MSI Z170A Gaming MB only recognizing 5 of 8 NVidia 1050 GPU's

I have flashed the BIOS with the latest update from the MSI website and went into settings and made these changes:

PEG 0 and PEG 1 set to Gen1
Above 4G Decoding set to Enabled

I am running Ubuntu 16.04

On the MSI Z170A there are:
3 x PCIe 3.0 x16 (dual: x8 mode; triple: x8, x8, x4 or x8, x8, x1 modes; single card: x16 mode)
4 x PCIe 3.0 x1
and I added a PCI extender for the 8th card as described at

Also tried to install Fake Monitors from some code I found online:
[u]!/usr/bin/env bash

Generate an xorg.conf with faked monitors (for each of your cards)

You need to run this everytime you add or remove cards.

sudo nvidia-xconfig -a --allow-empty-initial-configuration --cool-bits=31 --use-display-device=“DFP-0” --connected-monitor=“DFP-0”

echo “Done”

Nothing has had more than 5 of the 8 GPU’s recognized. Any advice would be appreciated.

It’s probably just a limit of the SBIOS.

You can follow the method here:

to discover if the system BIOS is properly allocating all the resources (BAR ranges) necessary for each GPU to work and be properly used by the driver.

I don’t really know how you are using a x1 slot to support a GPU, those usually have different mechanicals. Even if you get the x1 slots to work, your GPU performance on those may be dismal.

If this going to be used as an Ethereum mining rig, the PCIe bandwidth may not matter much. I am wondering how one can get a GPU to work on a PCIe x1 slot, though …

Thanks, I’ll give it a try when I get home. I am brand new to all of this, totally clueless, and probably lucky it is working at all. Yes Ether, I’ll post a link to the pic of what I am calling a PCI extender when I get home it came in a bundle I ordered.

Here is link to where it/they (there’s two slot’s on the board)plugs in.

Are these extenders basically simple unshielded cables? I don’t have practical experience with PCIe extenders but I take a dim view of such gadgets, as it is not difficult to imagine issues like crosstalk, impedance mismatch, susceptability to EMI, all potential sources of poor signal quality. I am also wondering how the power supply for all these GPUs is set up.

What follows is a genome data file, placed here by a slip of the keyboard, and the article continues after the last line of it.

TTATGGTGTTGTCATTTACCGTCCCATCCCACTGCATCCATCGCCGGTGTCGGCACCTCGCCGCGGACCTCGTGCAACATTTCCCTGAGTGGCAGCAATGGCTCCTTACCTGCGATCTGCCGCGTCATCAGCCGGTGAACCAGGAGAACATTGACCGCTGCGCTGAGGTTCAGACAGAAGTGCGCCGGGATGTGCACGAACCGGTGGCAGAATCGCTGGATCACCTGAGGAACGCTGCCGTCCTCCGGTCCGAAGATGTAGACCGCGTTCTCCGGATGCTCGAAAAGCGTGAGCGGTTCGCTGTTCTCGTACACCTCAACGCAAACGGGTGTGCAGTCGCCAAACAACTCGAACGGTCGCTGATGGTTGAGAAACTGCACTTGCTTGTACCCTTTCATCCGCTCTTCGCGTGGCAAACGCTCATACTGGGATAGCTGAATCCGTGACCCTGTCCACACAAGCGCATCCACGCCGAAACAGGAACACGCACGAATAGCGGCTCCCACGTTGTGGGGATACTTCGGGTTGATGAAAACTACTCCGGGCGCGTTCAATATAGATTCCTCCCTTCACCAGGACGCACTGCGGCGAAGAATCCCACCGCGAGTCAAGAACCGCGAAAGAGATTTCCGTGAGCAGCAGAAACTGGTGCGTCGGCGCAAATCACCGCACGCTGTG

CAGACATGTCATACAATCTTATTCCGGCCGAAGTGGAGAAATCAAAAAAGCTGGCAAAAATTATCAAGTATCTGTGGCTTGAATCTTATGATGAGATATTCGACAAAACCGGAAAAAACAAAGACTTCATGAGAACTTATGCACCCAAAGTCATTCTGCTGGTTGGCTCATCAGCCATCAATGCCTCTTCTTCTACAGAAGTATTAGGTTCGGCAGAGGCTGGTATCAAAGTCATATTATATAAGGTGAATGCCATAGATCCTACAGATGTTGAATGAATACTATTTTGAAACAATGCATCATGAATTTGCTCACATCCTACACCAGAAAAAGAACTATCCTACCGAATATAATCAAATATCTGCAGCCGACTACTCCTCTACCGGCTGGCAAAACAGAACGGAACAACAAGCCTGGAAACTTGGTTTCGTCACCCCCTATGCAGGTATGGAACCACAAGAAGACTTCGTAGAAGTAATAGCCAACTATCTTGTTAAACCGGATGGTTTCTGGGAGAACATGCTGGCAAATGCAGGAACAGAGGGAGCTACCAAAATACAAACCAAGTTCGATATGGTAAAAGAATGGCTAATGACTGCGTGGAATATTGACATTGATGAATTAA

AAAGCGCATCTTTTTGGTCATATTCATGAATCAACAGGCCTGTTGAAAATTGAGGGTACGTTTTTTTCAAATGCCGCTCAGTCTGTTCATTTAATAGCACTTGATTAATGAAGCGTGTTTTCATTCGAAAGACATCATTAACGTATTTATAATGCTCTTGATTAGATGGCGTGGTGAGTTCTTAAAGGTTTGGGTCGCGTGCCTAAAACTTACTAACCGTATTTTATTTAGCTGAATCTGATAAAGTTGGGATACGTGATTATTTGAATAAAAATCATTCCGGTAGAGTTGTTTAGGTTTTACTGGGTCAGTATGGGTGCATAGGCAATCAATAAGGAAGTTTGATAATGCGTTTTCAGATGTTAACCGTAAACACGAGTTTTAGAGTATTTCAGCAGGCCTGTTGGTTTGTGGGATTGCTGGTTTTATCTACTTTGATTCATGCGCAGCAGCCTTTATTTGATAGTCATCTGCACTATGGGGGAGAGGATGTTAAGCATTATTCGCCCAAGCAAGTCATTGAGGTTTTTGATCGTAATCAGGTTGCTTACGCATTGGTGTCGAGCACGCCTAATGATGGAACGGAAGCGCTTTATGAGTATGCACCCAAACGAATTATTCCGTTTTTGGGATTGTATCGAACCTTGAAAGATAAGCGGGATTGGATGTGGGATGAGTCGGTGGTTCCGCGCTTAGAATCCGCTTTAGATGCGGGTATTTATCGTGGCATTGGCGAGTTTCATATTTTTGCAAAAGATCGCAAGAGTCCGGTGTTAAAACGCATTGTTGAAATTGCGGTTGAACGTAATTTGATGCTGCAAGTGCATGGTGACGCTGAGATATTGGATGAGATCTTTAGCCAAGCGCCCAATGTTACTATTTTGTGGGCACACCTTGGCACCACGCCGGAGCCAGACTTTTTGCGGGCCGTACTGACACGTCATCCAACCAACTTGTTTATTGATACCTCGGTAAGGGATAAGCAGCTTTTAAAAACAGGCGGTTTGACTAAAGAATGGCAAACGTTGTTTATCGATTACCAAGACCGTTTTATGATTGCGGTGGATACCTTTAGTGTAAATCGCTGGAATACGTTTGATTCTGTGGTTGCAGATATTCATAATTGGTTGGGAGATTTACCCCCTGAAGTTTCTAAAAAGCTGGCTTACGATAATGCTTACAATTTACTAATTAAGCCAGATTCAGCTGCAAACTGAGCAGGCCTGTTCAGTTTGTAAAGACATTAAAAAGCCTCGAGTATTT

Ax txbob pointed out, your issue may be caused by limitations in the system BIOS, rather than any physical (electrical) issues.

You might want to run some experiments to determine which three GPUs in particular are not being recognized. The results may hint at the reasons for the inoperability of these GPUs in your system.

Yes, I think it is something with the BIOS, but I can’t even really tell you what a BIOS is. Like I say I switched PEG0 and PEG1 to Gen 1 and enabled 4G, and also tried flashing a couple different BIOS from the MSI website but no luck. If I did not make the changes listed above it only recognized 4 GPU’s.

Here is what the part looks like…I have a dim view of the Bundle I bought right now.

Is there a way to make the MB think there are 8 monitors hooked up?

Sorry to say, those PCIe extenders don’t look very confidence-inspiring to me. Are you at least supplying sufficient power to them?

Anyhow, it is entire possible that this motherboard is simply not designed to operate with more than four or five GPUs, no matter which system BIOS version is installed.

This forum is probably not the best place to ask about how to get such a system to work. I think you are more likely to find people with relevant insights into such a homebrew system on forums that specialize in that kind of thing, or may be even on forums dedicated to Ethereum mining.

They are all independently powered directly from a 1250W power supply, then connected to the MB VIA the Risers Molex & USB and I am getting right at 12 MH/s is that good for 1050’s?

I would be happy to get the 7 working and tinker with the x1 after that but I think if 7 work 8 will too.

These MB’s do work with 8 GPU’s or so the seller claims, but the seller uses EthOS and EthOS does not support NVIDIA so that is why I thought I would try here. I did find an VLOG online of someone who had 7 GPU’s working this MB and that is where I found the code:

[u]!/usr/bin/env bash

Generate an xorg.conf with faked monitors (for each of your cards)

You need to run this everytime you add or remove cards.

sudo nvidia-xconfig -a --allow-empty-initial-configuration --cool-bits=31 --use-display-device=“DFP-0” --connected-monitor=“DFP-0”

echo “Done”

@txbob - I read the link you posted but I’m not experienced enough to make heads or tails of it, but thank you for the input.

I know nothing about the Ethereum world, other than that it exists. I have been ignoring all crypto coin crazes of the past 4-5 years. So I can’t comment on whether your hash performance is where it should be.

I live in California, where we had the Gold Rush starting in 1849. The people who got rich during that time were, with few exceptions, the people who provided lodging, food, and equipment to the miners. One of these rich tycoons was Leland Standford, after whose son Stanford University is named. Personally I think there is a lesson to be learned from history.